Romeo and Juliet
By William Shakespeare
“The tragedy of Romeo and Juliet is a result of fate”.
‘Romeo and Juliet’ is a story of tragedy, haste and fate. Romeo and Juliet were obvious victims of fate and subject to forces that were out of their control, but critical choices also contributed to their tragedy.
Hatred between the families plays a huge part in the tragedy because it forced them to hide their forbidden love and be secretive. An example of this in the text is “my name dear saint is hateful to myself because its an enemy to thee”. Fate brings them together and they cannot control the conflict around them so they make hasty decisions. Because Romeo and Juliet fall in love and marry so quickly, the hasty decisions they make lead to tragic events. “Wisely and Slow they stumble that run fast”. Choosing to marry in secret means that Romeo does not even tell his best friend, Mercutio. “These violent delights have violent ends.”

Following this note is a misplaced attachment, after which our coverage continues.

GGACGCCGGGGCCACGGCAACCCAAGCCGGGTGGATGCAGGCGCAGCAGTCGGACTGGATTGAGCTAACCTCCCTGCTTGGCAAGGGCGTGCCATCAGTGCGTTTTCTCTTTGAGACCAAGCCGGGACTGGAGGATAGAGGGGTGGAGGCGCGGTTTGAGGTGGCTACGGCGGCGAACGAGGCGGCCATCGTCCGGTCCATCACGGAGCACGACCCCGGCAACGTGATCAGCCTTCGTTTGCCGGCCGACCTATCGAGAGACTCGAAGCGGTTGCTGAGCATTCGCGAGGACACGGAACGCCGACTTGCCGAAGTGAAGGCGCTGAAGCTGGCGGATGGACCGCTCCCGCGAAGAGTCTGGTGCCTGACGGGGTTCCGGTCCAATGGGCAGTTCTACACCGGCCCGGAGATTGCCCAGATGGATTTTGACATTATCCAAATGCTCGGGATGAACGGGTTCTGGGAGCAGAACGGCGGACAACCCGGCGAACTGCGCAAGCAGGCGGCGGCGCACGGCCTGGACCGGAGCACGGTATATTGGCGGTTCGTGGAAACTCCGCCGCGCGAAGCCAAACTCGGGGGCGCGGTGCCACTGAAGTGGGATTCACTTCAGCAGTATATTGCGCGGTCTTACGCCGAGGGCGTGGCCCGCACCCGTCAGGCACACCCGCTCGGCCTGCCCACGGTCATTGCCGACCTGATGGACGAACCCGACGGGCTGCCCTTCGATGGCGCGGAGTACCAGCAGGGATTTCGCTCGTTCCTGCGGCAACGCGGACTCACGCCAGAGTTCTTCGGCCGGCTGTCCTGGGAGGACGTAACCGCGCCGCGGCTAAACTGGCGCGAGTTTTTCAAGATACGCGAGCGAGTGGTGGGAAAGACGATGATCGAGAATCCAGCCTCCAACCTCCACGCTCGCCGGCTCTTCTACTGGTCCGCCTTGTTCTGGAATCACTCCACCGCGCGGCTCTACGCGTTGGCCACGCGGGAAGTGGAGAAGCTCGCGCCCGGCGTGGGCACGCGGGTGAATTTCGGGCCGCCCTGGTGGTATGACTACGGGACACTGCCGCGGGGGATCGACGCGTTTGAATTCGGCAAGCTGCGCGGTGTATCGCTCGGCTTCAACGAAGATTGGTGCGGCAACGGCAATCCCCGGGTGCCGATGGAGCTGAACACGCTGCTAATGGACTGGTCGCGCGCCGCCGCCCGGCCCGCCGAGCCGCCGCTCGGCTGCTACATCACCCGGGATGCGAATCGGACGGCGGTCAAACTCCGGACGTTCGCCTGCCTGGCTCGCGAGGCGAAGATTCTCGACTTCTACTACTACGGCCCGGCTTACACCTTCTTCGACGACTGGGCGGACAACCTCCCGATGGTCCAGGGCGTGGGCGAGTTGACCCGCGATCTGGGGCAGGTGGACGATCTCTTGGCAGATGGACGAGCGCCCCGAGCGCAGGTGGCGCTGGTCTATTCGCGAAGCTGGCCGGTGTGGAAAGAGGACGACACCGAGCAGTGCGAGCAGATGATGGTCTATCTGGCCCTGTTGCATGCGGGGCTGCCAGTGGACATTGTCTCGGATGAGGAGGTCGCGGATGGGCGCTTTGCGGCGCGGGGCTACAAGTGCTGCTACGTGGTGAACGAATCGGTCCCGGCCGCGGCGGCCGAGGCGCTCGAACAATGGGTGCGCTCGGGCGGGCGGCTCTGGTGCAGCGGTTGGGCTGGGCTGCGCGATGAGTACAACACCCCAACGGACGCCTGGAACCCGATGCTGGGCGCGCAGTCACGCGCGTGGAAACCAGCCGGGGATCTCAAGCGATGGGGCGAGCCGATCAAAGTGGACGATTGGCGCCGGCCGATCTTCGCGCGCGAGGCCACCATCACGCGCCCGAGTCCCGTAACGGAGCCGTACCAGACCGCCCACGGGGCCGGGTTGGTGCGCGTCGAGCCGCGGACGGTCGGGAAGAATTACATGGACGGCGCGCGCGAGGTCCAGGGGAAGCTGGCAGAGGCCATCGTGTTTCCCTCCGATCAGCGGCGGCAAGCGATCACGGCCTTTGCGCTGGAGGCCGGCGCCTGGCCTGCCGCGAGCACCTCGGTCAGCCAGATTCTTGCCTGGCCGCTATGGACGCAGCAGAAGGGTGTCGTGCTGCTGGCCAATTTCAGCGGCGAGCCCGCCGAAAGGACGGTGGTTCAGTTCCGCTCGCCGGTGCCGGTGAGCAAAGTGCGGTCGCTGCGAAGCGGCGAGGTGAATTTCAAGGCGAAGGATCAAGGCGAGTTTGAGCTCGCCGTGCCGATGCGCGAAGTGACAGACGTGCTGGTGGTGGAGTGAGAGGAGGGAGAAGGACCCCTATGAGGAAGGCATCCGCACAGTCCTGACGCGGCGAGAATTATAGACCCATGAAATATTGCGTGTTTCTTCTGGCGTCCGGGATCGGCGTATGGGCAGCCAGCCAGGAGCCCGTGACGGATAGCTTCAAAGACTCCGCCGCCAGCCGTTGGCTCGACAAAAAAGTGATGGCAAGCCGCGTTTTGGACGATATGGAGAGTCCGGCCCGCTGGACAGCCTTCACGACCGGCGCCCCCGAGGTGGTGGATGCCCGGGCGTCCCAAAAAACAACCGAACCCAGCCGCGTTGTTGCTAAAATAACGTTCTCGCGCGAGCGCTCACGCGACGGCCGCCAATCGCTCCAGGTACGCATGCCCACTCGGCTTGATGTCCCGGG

Romeo is then faced with either defending the name of his new wife or defending Mercutio. He makes a clear choice by killing Tybalt, which lead to his banishment and a chain of events which ends with the star-crossed lovers deaths.This is an example of a impulsive choice been made rather than fate controlling events.
Therefore it was not just fate that led to the tragedy but the hasty decisions the couple made, such as rushing to marry in secret, the death of Tibalt (which occurred due to this secrecy), the plan of Juliet and the Friar to fake her death resulting in Romeo hastily buying poison. Romeo challenges fate when he says, ‘Will I set up my everlasting rest, or shake the yolk of inauspicious stars’.
Romeo and Juliet believed they were fighting against their fate “O I am Fortune’s fool” “I defy you, stars!” but in the end it was chance and impulsiveness that led to the tragedy of Romeo and his Juliet.